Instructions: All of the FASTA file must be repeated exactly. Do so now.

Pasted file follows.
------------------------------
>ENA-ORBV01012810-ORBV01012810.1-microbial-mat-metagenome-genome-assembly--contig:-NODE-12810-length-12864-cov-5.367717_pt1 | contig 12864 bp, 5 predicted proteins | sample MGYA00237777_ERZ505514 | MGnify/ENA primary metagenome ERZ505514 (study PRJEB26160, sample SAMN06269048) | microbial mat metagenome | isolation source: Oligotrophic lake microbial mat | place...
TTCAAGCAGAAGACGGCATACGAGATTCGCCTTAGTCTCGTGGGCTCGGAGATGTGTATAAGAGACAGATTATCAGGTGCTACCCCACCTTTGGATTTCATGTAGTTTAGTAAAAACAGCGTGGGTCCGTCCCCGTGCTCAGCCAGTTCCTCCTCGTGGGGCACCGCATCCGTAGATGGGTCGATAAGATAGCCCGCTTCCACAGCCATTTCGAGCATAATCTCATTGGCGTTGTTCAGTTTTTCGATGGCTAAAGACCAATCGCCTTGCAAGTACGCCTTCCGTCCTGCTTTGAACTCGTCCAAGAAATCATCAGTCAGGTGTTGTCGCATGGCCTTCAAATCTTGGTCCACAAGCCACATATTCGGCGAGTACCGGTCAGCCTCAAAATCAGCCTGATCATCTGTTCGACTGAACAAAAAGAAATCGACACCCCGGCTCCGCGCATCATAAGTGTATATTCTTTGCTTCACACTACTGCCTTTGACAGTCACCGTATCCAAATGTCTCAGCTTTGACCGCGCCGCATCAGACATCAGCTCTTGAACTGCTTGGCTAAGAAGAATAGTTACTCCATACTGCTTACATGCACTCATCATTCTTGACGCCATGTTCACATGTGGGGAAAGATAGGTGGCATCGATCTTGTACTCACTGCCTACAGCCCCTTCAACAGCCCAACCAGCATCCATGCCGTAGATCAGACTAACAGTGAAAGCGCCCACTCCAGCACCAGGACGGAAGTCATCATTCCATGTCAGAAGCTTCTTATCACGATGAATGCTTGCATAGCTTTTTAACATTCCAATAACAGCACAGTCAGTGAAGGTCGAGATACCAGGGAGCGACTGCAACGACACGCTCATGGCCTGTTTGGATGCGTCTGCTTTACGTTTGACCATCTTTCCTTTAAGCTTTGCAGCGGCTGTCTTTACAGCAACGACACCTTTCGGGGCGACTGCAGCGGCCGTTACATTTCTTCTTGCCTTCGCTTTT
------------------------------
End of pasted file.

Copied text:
>ENA-ORBV01012810-ORBV01012810.1-microbial-mat-metagenome-genome-assembly--contig:-NODE-12810-length-12864-cov-5.367717_pt1 | contig 12864 bp, 5 predicted proteins | sample MGYA00237777_ERZ505514 | MGnify/ENA primary metagenome ERZ505514 (study PRJEB26160, sample SAMN06269048) | microbial mat metagenome | isolation source: Oligotrophic lake microbial mat | place...
TTCAAGCAGAAGACGGCATACGAGATTCGCCTTAGTCTCGTGGGCTCGGAGATGTGTATAAGAGACAGATTATCAGGTGCTACCCCACCTTTGGATTTCATGTAGTTTAGTAAAAACAGCGTGGGTCCGTCCCCGTGCTCAGCCAGTTCCTCCTCGTGGGGCACCGCATCCGTAGATGGGTCGATAAGATAGCCCGCTTCCACAGCCATTTCGAGCATAATCTCATTGGCGTTGTTCAGTTTTTCGATGGCTAAAGACCAATCGCCTTGCAAGTACGCCTTCCGTCCTGCTTTGAACTCGTCCAAGAAATCATCAGTCAGGTGTTGTCGCATGGCCTTCAAATCTTGGTCCACAAGCCACATATTCGGCGAGTACCGGTCAGCCTCAAAATCAGCCTGATCATCTGTTCGACTGAACAAAAAGAAATCGACACCCCGGCTCCGCGCATCATAAGTGTATATTCTTTGCTTCACACTACTGCCTTTGACAGTCACCGTATCCAAATGTCTCAGCTTTGACCGCGCCGCATCAGACATCAGCTCTTGAACTGCTTGGCTAAGAAGAATAGTTACTCCATACTGCTTACATGCACTCATCATTCTTGACGCCATGTTCACATGTGGGGAAAGATAGGTGGCATCGATCTTGTACTCACTGCCTACAGCCCCTTCAACAGCCCAACCAGCATCCATGCCGTAGATCAGACTAACAGTGAAAGCGCCCACTCCAGCACCAGGACGGAAGTCATCATTCCATGTCAGAAGCTTCTTATCACGATGAATGCTTGCATAGCTTTTTAACATTCCAATAACAGCACAGTCAGTGAAGGTCGAGATACCAGGGAGCGACTGCAACGACACGCTCATGGCCTGTTTGGATGCGTCTGCTTTACGTTTGACCATCTTTCCTTTAAGCTTTGCAGCGGCTGTCTTTACAGCAACGACACCTTTCGGGGCGACTGCAGCGGCCGTTACATTTCTTCTTGCCTTCGCTTTT